The performance assurance mechanisms that have been proposed over the past decade or so have many aims, some laudable, some less so. Sometimes they are designed essentially as cost containment measures; sometimes they are motivated by a genuine concern for raising the quality of healthcare. In their paper, ‘Informed consent and surgeons’ performance', Clarke and Oakley (2004) argue that data on surgeons' performance should be collected and disseminated for another reason: to provide patients with information they need for genuinely informed consent. Clarke and Oakley suggest that promoting informed consent is vital, inasmuch as so doing respects patient autonomy; a good which is so significant that its promotion trumps most other considerations. Indeed, they give only one example of a good that is important enough to restrict (though not to violate) patient autonomy – surgeon's privacy with respect to their sexual orientation – and explicitly argue that even a reduction in overall surgical utility may not be a weighty enough consideration to justify a restriction on autonomy (2004, p. 19 and p. 23). I suggest, however, that Clarke and Oakley are mistaken in thinking that respecting autonomy requires giving it weight sufficient to trump most rival goods. Respecting autonomy does not require maximizing it; it requires taking it seriously. We respect patient autonomy by always taking it into consideration in ethical decision-making, just as we respect a person by always taking her interests into consideration, not by treating her interests as trumping all rival goods (if it were the case that respecting a person required taking her interests as overriding, it would require a miraculous harmony of interests for us to be able to simultaneously respect many people).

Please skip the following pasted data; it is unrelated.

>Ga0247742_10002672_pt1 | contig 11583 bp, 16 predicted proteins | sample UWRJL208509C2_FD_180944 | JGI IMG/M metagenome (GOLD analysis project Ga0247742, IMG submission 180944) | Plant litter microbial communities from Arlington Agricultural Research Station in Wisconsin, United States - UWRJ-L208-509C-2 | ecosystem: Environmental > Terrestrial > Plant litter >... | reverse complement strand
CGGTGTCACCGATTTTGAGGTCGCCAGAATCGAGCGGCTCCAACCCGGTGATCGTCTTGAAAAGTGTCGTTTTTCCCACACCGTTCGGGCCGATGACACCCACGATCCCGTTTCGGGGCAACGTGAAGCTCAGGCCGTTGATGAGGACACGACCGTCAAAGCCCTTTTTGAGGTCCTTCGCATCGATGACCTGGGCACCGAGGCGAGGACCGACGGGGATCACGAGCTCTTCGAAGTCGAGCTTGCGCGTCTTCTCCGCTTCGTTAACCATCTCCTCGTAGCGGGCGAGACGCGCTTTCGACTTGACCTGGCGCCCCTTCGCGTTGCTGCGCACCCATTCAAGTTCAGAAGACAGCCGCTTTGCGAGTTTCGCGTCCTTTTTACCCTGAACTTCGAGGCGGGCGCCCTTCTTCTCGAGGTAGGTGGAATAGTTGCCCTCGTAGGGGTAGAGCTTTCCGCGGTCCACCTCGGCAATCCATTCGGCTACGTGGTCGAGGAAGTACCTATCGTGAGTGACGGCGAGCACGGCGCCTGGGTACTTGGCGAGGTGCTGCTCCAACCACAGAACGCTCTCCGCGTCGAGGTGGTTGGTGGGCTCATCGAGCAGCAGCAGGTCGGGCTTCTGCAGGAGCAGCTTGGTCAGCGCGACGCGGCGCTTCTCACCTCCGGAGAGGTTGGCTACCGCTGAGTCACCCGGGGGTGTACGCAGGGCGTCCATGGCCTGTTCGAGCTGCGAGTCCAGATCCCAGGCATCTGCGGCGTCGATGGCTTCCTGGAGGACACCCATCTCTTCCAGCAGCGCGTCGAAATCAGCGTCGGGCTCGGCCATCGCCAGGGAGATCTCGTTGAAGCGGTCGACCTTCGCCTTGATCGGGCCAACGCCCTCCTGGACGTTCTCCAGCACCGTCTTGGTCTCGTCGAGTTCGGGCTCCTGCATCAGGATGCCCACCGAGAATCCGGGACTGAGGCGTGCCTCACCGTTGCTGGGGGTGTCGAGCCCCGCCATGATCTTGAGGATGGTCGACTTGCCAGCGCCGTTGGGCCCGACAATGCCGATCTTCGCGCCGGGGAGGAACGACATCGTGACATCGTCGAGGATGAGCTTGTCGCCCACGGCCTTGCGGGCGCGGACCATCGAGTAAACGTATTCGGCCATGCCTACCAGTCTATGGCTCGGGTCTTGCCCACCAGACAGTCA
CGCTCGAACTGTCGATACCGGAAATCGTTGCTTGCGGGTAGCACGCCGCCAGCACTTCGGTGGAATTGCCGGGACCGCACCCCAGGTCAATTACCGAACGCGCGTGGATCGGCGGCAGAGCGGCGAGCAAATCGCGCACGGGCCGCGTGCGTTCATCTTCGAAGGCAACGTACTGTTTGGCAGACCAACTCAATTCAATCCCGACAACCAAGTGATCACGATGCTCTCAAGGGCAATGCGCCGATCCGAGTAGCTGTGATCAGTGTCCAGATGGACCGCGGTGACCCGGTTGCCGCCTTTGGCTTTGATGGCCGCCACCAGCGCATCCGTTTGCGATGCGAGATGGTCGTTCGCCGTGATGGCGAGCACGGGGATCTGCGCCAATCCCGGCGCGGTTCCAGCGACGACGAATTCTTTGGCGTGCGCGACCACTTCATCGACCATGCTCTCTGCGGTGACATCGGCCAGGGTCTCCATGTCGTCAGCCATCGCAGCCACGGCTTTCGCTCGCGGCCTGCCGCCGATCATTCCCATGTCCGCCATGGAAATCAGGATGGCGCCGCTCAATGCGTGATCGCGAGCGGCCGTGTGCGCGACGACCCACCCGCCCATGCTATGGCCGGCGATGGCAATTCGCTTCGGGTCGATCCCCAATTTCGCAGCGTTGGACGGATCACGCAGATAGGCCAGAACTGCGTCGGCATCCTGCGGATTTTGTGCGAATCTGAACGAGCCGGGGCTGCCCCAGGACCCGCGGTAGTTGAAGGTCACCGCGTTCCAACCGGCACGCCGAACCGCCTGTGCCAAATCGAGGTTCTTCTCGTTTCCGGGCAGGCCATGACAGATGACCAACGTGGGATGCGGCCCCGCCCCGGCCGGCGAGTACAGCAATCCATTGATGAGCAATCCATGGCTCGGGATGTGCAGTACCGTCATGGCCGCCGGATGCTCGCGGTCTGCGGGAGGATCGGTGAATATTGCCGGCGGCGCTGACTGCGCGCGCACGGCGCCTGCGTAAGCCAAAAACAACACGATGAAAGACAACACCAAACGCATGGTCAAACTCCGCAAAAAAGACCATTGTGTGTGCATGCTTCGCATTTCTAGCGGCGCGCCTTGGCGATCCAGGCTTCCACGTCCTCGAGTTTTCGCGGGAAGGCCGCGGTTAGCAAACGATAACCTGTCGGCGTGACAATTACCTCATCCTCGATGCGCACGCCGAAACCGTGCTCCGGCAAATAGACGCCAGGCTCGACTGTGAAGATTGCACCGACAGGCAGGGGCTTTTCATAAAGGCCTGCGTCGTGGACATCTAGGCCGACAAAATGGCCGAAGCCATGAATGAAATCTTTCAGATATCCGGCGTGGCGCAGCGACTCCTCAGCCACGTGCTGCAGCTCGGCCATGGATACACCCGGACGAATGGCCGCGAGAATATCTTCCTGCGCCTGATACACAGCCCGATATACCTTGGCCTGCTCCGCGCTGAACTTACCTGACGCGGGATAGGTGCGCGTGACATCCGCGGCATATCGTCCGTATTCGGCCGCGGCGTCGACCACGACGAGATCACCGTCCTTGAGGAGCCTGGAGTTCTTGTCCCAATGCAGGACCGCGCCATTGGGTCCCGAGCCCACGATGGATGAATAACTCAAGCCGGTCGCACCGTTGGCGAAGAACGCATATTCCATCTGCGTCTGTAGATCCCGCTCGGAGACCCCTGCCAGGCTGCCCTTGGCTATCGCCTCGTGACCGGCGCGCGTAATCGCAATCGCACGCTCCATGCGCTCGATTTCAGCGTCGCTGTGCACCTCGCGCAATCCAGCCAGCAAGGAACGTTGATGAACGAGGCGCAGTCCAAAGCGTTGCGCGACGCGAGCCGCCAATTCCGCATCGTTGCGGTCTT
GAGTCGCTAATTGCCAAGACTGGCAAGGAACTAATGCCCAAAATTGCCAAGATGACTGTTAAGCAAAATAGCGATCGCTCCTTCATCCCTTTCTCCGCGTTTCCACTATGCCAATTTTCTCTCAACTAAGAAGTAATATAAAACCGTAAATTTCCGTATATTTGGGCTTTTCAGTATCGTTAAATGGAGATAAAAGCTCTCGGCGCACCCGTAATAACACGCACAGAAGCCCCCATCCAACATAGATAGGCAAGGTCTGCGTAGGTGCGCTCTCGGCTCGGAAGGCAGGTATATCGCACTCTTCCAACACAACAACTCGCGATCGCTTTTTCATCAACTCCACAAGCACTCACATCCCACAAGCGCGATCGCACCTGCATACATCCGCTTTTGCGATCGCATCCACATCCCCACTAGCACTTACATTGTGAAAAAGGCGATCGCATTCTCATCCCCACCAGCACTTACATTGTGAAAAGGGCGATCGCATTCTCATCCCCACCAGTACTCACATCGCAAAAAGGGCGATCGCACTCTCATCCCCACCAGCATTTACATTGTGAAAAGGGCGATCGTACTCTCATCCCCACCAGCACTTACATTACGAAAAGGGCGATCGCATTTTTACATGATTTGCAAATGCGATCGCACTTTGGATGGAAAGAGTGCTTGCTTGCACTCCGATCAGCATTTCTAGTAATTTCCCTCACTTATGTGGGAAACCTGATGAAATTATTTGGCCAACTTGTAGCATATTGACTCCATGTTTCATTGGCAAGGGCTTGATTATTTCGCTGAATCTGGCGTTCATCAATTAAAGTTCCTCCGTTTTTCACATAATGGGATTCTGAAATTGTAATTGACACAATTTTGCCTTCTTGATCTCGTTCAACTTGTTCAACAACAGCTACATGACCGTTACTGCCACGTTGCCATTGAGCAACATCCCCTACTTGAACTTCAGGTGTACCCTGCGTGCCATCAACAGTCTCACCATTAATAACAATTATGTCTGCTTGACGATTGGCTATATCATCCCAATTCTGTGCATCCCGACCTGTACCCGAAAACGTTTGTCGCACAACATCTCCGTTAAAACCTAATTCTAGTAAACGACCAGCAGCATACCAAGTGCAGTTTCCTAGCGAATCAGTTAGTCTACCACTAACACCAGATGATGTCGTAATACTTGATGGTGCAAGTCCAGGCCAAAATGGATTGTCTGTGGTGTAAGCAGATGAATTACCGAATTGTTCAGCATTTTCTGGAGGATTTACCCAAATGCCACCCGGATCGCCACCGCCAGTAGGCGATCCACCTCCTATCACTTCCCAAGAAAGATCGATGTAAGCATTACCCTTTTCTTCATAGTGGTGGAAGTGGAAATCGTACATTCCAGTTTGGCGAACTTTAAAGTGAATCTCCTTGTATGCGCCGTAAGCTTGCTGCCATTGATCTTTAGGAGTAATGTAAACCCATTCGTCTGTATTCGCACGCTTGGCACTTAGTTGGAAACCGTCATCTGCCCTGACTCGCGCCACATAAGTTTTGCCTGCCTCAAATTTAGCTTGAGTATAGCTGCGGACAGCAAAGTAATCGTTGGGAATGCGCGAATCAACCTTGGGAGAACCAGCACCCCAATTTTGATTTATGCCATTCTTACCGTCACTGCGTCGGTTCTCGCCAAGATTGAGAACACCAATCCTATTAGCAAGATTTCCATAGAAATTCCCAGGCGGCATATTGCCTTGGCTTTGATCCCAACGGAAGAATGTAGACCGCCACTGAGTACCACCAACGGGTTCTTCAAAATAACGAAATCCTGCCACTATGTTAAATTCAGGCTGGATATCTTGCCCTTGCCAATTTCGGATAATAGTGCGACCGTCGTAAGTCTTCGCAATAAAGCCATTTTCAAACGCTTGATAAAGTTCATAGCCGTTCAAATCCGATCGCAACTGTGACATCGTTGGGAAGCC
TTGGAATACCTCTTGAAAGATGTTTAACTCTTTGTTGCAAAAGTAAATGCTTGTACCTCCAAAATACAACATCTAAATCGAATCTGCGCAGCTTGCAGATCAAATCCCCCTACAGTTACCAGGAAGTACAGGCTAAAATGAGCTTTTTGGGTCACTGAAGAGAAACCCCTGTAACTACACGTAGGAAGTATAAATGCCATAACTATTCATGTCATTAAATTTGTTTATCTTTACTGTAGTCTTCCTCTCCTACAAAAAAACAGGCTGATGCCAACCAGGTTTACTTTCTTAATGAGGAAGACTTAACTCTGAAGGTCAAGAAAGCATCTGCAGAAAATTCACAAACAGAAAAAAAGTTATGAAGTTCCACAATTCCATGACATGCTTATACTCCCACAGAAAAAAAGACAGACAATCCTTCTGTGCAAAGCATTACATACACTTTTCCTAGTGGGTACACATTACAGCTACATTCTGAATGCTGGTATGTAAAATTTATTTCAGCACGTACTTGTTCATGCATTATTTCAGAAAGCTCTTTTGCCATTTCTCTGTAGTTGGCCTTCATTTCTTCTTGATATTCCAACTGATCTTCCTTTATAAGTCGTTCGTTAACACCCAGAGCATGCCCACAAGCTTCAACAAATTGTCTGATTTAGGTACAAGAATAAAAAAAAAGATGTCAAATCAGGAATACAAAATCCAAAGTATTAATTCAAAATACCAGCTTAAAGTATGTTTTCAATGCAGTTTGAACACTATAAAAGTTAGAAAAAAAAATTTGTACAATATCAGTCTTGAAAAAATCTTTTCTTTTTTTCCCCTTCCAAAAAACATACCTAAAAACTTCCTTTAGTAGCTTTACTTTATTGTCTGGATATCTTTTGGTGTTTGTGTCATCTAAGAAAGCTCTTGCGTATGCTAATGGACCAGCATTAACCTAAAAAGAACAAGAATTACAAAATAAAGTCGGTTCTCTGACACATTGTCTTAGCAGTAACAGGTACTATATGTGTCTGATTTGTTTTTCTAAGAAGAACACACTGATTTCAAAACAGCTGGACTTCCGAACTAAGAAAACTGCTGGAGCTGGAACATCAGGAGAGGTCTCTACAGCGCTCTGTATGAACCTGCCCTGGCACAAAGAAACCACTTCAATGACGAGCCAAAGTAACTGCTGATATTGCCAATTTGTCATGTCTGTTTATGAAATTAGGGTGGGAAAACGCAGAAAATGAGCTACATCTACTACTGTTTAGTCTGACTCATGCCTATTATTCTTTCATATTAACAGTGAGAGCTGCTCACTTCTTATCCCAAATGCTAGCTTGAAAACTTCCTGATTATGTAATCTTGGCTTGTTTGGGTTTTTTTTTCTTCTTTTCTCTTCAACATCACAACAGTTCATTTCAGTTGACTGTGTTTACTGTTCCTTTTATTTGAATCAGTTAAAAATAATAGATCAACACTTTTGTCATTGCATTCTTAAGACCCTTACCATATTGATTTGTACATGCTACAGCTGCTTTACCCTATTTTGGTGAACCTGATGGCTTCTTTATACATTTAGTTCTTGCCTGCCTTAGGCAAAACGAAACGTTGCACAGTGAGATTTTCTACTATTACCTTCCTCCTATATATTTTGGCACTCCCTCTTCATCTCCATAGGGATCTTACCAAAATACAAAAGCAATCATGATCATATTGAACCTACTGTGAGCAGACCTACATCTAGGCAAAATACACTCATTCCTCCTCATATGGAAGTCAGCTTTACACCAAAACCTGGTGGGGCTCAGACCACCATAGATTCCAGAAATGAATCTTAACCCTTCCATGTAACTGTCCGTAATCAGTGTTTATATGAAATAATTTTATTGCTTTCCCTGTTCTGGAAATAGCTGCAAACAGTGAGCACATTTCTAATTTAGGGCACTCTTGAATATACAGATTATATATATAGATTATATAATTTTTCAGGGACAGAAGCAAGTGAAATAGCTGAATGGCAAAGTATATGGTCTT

|Title of host publication||Informed consent and clinician accountability|
|Subtitle of host publication||the ethics of report cards on surgeon performance|
|Editors||Steve Clarke, Justin Oakley|
|Place of Publication||Cambridge; New York|
|Publisher||Cambridge University Press|
|Number of pages||11|
|Publication status||Published - 1 Jan 2007|